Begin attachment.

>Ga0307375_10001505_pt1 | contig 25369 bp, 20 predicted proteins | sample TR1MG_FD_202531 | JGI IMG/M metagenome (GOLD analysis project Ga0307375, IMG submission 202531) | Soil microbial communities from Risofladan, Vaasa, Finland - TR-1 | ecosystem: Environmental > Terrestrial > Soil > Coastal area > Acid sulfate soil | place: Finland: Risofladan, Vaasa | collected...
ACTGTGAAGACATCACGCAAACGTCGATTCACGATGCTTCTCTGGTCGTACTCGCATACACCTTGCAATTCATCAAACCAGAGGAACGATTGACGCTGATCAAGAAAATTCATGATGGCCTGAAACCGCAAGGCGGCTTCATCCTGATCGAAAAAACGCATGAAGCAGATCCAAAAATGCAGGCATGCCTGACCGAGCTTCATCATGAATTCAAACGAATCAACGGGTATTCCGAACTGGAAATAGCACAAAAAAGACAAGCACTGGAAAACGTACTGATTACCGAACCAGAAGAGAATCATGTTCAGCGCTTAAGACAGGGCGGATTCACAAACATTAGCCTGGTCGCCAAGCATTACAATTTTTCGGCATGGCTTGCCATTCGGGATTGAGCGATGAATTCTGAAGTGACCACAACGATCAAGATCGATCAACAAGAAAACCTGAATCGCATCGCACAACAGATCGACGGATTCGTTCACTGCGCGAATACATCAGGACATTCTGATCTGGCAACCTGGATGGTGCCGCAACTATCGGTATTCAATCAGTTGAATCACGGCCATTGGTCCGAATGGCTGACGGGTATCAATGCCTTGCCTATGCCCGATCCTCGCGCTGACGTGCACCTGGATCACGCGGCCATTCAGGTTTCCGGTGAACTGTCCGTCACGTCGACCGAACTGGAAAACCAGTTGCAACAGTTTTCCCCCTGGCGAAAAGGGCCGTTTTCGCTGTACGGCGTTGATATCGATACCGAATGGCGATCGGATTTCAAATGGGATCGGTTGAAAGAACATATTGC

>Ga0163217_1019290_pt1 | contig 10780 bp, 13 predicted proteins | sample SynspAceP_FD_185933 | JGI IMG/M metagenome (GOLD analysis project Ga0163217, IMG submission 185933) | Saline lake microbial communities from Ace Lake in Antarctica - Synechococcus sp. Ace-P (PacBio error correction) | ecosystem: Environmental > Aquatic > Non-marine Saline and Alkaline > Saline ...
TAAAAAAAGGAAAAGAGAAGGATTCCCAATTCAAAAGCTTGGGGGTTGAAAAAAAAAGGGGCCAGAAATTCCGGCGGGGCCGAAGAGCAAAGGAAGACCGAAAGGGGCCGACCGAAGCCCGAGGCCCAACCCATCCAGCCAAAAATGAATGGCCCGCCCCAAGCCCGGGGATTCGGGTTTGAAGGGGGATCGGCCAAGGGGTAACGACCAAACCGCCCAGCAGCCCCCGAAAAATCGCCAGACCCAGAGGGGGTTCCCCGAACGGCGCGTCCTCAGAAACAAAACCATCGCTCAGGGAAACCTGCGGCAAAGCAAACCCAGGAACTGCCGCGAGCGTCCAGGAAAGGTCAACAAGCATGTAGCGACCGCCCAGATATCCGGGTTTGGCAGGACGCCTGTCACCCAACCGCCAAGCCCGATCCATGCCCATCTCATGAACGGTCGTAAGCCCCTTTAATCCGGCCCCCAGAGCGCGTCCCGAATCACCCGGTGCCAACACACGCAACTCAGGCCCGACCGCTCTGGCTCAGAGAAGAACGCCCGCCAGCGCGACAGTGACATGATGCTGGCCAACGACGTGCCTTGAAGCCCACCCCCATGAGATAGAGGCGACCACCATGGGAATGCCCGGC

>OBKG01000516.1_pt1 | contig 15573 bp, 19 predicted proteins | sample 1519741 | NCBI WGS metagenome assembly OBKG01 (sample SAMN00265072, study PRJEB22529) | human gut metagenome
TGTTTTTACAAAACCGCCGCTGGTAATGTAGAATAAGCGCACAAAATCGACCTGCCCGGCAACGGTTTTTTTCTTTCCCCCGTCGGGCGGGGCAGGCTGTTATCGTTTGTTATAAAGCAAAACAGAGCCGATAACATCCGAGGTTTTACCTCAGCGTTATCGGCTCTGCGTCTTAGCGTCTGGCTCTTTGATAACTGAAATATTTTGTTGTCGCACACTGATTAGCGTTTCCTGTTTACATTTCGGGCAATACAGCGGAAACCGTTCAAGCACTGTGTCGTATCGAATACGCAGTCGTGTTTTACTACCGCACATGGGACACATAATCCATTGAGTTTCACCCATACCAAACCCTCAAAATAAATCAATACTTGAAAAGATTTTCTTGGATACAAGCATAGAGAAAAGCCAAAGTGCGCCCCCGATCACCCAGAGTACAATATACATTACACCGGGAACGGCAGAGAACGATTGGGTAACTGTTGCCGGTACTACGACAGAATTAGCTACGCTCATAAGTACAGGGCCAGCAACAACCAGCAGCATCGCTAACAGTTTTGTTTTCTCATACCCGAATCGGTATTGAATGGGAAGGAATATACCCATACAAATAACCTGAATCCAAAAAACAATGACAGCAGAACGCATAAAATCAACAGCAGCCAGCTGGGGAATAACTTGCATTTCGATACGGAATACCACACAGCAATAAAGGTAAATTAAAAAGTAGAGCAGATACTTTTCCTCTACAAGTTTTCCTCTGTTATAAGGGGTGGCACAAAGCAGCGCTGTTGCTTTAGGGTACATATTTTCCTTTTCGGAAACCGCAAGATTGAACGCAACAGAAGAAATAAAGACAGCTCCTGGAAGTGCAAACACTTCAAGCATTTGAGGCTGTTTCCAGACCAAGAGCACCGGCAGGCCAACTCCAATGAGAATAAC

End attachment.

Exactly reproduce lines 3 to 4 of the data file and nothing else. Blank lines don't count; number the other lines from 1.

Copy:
>Ga0163217_1019290_pt1 | contig 10780 bp, 13 predicted proteins | sample SynspAceP_FD_185933 | JGI IMG/M metagenome (GOLD analysis project Ga0163217, IMG submission 185933) | Saline lake microbial communities from Ace Lake in Antarctica - Synechococcus sp. Ace-P (PacBio error correction) | ecosystem: Environmental > Aquatic > Non-marine Saline and Alkaline > Saline ...
TAAAAAAAGGAAAAGAGAAGGATTCCCAATTCAAAAGCTTGGGGGTTGAAAAAAAAAGGGGCCAGAAATTCCGGCGGGGCCGAAGAGCAAAGGAAGACCGAAAGGGGCCGACCGAAGCCCGAGGCCCAACCCATCCAGCCAAAAATGAATGGCCCGCCCCAAGCCCGGGGATTCGGGTTTGAAGGGGGATCGGCCAAGGGGTAACGACCAAACCGCCCAGCAGCCCCCGAAAAATCGCCAGACCCAGAGGGGGTTCCCCGAACGGCGCGTCCTCAGAAACAAAACCATCGCTCAGGGAAACCTGCGGCAAAGCAAACCCAGGAACTGCCGCGAGCGTCCAGGAAAGGTCAACAAGCATGTAGCGACCGCCCAGATATCCGGGTTTGGCAGGACGCCTGTCACCCAACCGCCAAGCCCGATCCATGCCCATCTCATGAACGGTCGTAAGCCCCTTTAATCCGGCCCCCAGAGCGCGTCCCGAATCACCCGGTGCCAACACACGCAACTCAGGCCCGACCGCTCTGGCTCAGAGAAGAACGCCCGCCAGCGCGACAGTGACATGATGCTGGCCAACGACGTGCCTTGAAGCCCACCCCCATGAGATAGAGGCGACCACCATGGGAATGCCCGGC